British Heart Foundation: Understanding blood clots
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Although blood clots are crucial for preventing excessive bleeding when you get injured, the gel-like clumps sometimes form without a good reason. If this type of clot doesn’t dissolve, it could be detrimental to your health. Worryingly, your food and drink choices could play a role in this process.
From heart attack to stroke, a blood clot that got stuck in a narrow passageway when moving through your bloodstream can trigger life-threatening medical emergencies.
Due to the harmful nature of clots, it’s crucial to minimise the risk of developing them.
Apart from your body’s natural response to bleeding, blood clots can also form as a response to certain drinks, including alcohol.
While the majority of people enjoy a glass of wine or a pint of beer from time to time, American Addiction Centers warn that having more than two servings of alcohol a day could boost your risk of dangerous clots.
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According to Centers for Disease and Control Prevention (CDC) one serving of alcohol is defined as:
- 12 ounces of beer, which is about one bottle
- 5 ounces of wine, or a small glass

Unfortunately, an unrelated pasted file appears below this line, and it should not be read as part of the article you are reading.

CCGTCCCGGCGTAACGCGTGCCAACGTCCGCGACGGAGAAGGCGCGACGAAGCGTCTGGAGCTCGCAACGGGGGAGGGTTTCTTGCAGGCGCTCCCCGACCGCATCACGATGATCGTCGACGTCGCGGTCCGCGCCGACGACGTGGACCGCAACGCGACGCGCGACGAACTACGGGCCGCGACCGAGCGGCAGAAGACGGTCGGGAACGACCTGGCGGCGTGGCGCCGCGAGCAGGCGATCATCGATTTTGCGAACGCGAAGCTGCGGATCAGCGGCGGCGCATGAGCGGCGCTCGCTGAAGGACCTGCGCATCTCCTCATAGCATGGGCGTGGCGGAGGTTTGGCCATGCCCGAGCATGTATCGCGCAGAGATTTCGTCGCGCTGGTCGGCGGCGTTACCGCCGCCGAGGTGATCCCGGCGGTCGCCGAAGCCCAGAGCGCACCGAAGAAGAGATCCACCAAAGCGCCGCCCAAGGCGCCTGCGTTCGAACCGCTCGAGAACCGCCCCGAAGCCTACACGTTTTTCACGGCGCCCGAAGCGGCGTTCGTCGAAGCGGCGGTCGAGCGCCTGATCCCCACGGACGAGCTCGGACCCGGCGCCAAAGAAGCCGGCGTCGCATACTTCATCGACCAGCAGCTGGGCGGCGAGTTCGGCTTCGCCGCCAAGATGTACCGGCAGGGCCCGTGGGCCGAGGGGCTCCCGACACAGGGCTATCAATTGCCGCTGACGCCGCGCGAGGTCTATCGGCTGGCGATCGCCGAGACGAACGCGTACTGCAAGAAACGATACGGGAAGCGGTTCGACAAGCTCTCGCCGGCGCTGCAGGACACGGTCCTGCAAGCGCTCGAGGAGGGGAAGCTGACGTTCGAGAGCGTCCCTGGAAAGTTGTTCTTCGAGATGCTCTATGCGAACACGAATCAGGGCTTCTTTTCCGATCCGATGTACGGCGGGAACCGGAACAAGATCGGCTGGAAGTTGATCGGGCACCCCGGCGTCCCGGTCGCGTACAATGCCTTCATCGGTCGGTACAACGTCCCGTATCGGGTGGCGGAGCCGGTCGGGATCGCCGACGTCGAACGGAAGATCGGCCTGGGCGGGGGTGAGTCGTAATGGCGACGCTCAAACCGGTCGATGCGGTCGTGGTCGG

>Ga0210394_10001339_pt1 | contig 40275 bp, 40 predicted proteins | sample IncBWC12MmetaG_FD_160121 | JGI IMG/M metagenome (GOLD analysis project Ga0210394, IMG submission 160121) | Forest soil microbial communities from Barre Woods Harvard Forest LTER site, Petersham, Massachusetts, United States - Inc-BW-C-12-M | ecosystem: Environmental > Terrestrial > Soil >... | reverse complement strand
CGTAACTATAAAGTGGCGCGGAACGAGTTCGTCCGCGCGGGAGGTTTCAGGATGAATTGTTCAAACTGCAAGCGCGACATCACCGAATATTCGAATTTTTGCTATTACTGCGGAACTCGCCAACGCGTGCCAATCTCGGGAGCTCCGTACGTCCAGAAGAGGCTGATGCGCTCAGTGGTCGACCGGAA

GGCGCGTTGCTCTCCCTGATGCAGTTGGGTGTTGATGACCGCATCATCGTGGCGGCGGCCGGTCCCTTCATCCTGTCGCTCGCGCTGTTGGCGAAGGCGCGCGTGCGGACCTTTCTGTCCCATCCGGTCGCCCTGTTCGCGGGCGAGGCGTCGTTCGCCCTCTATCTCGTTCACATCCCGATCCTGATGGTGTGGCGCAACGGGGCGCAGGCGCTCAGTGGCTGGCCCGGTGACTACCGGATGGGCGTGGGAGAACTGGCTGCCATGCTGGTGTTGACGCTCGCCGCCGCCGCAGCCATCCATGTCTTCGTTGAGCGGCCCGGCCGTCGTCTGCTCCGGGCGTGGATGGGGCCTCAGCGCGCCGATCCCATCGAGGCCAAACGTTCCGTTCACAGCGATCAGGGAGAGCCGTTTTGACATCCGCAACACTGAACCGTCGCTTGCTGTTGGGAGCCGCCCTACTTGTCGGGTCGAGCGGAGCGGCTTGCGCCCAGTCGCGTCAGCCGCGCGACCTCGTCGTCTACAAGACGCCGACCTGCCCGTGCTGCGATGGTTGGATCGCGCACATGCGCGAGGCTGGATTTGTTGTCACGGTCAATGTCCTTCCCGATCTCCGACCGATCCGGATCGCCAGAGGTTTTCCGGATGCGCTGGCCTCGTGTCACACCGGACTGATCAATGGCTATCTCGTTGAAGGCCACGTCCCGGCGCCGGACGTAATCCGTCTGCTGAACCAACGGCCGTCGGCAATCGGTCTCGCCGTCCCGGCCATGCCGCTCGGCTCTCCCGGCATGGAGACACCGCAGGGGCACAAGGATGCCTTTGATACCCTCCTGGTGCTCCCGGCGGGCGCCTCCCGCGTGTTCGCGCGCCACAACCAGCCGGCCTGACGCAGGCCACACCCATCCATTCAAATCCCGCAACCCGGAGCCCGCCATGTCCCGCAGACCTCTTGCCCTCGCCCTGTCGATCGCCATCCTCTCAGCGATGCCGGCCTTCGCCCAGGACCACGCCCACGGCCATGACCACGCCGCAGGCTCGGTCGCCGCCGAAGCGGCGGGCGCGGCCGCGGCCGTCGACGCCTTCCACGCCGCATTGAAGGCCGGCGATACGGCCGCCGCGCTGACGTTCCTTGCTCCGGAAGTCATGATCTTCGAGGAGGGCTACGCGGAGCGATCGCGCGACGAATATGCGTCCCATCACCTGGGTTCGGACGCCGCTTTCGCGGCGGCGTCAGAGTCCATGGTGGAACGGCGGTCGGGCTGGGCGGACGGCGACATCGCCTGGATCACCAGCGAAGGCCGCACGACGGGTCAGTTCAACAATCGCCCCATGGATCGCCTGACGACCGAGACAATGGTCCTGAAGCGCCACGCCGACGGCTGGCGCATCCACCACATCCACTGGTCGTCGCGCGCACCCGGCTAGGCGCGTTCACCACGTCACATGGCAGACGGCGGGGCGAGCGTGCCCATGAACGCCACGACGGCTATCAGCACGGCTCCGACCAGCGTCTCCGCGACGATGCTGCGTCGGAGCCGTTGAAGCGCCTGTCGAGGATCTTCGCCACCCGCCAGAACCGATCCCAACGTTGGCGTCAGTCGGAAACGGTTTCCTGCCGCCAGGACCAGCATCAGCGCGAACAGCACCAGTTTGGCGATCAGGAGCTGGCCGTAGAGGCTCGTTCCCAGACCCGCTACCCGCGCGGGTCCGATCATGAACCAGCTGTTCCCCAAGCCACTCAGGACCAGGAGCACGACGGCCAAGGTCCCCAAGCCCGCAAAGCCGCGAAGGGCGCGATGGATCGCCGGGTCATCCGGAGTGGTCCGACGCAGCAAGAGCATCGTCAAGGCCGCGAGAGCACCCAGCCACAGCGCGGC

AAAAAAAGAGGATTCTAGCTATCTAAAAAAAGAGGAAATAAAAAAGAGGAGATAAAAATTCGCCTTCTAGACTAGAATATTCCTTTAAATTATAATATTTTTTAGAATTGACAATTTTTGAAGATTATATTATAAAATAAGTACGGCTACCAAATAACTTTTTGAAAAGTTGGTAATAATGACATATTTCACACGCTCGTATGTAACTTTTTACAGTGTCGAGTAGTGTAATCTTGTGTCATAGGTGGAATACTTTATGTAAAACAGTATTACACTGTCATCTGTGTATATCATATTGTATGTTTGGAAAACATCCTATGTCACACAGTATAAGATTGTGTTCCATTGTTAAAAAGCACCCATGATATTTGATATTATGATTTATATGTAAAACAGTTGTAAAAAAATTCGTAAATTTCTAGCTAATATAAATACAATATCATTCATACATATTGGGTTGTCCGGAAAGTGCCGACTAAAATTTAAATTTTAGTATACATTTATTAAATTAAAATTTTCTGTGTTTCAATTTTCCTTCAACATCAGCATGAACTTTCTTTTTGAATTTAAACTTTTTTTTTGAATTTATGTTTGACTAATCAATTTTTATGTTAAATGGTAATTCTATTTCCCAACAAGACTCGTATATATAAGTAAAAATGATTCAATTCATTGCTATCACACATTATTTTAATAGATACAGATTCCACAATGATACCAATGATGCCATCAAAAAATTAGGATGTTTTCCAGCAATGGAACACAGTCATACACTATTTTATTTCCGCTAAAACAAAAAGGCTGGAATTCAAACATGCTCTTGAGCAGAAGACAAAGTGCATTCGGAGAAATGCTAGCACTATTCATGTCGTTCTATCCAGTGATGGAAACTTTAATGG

- 1.5 ounces of hard alcohol, or a single shot glass.
American Addiction Centers explain that alcohol “increases” blood clotting problems through several mechanisms, with one of them being the rise of platelets in your blood.
Having too much of the popular drink boosts the number of blood platelets.
This increase makes the large cells more likely to form a blood clot randomly.
The organisation adds: “Alcohol also activates platelets, meaning they are more likely to begin forming clots.
“Long-term, excessive drinking causes long-term, consistent platelet activation.”
However, this isn’t the only mechanism that can drive up blood clot formation linked to the beverage.
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For example, alcohol can also lead to liver damage which consequently hampers your body’s ability to produce proteins that regulate blood clotting.
Alcohol can lead to weight gain as well which puts more lipids in your blood, increasing your risk of clotting. And the list just goes on.
Despite these dangerous mechanisms, the organisation notes that alcohol could offer some benefits for people with a family history of clots or heart disease as long as you stick to one serving as this may slightly thin your blood.
However, it concludes that if you already suffer from blood clots, then alcohol should be completely out of question for you.
How to spot a blood clot?
As blood clots can stir up life-threatening problems if not treated quickly, being able to identify the culprit promptly is essential.
According to the NHS, symptoms of a clot include:
- Throbbing or cramping pain, swelling, redness and warmth in a leg or arm
- Sudden breathlessness, sharp chest pain (may be worse when you breathe in) and a cough or coughing up blood.
The health service advises calling 111 if you think you might have a blood clot.
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